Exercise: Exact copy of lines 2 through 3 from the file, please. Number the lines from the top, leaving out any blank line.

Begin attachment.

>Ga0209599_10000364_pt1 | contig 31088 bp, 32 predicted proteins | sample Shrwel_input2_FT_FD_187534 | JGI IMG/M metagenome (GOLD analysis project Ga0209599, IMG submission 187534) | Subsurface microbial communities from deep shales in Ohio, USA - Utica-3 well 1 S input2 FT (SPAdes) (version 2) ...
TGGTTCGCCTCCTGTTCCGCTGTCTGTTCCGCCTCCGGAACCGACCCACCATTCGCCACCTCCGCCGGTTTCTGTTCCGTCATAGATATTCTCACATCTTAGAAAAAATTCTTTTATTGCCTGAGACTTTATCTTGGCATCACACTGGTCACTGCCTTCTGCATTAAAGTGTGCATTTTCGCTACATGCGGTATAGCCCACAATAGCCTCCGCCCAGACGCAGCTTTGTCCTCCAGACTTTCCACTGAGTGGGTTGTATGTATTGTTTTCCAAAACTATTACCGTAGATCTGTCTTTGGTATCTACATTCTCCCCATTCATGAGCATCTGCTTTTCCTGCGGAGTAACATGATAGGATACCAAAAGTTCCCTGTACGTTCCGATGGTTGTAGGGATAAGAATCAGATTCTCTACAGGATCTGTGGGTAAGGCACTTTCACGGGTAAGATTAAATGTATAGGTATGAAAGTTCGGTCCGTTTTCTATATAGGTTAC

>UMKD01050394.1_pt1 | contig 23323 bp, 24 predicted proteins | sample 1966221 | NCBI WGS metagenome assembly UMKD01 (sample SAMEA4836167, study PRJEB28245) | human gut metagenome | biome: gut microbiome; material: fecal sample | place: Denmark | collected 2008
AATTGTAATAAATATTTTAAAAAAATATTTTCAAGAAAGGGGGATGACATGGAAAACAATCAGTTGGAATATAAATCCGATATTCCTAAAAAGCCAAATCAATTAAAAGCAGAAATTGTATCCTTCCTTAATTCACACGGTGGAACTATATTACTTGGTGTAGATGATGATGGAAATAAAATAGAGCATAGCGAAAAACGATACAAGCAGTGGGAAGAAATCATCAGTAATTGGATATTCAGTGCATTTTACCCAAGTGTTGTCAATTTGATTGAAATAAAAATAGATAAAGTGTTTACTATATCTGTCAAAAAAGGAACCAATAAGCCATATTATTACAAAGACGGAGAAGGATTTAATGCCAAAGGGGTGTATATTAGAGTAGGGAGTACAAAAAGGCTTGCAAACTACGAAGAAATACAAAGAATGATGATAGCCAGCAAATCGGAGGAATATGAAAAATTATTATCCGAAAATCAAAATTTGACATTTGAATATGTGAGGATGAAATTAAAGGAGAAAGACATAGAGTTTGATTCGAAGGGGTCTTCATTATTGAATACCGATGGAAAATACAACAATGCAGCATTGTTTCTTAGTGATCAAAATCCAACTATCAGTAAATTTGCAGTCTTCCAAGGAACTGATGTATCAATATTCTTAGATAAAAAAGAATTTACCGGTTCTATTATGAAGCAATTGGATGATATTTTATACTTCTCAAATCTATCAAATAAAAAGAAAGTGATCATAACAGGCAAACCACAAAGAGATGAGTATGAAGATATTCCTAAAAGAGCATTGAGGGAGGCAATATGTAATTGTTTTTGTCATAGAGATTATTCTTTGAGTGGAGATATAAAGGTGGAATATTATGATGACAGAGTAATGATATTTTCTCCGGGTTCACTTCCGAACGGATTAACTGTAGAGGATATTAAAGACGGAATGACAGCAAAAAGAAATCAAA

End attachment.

TGGTTCGCCTCCTGTTCCGCTGTCTGTTCCGCCTCCGGAACCGACCCACCATTCGCCACCTCCGCCGGTTTCTGTTCCGTCATAGATATTCTCACATCTTAGAAAAAATTCTTTTATTGCCTGAGACTTTATCTTGGCATCACACTGGTCACTGCCTTCTGCATTAAAGTGTGCATTTTCGCTACATGCGGTATAGCCCACAATAGCCTCCGCCCAGACGCAGCTTTGTCCTCCAGACTTTCCACTGAGTGGGTTGTATGTATTGTTTTCCAAAACTATTACCGTAGATCTGTCTTTGGTATCTACATTCTCCCCATTCATGAGCATCTGCTTTTCCTGCGGAGTAACATGATAGGATACCAAAAGTTCCCTGTACGTTCCGATGGTTGTAGGGATAAGAATCAGATTCTCTACAGGATCTGTGGGTAAGGCACTTTCACGGGTAAGATTAAATGTATAGGTATGAAAGTTCGGTCCGTTTTCTATATAGGTTAC

>UMKD01050394.1_pt1 | contig 23323 bp, 24 predicted proteins | sample 1966221 | NCBI WGS metagenome assembly UMKD01 (sample SAMEA4836167, study PRJEB28245) | human gut metagenome | biome: gut microbiome; material: fecal sample | place: Denmark | collected 2008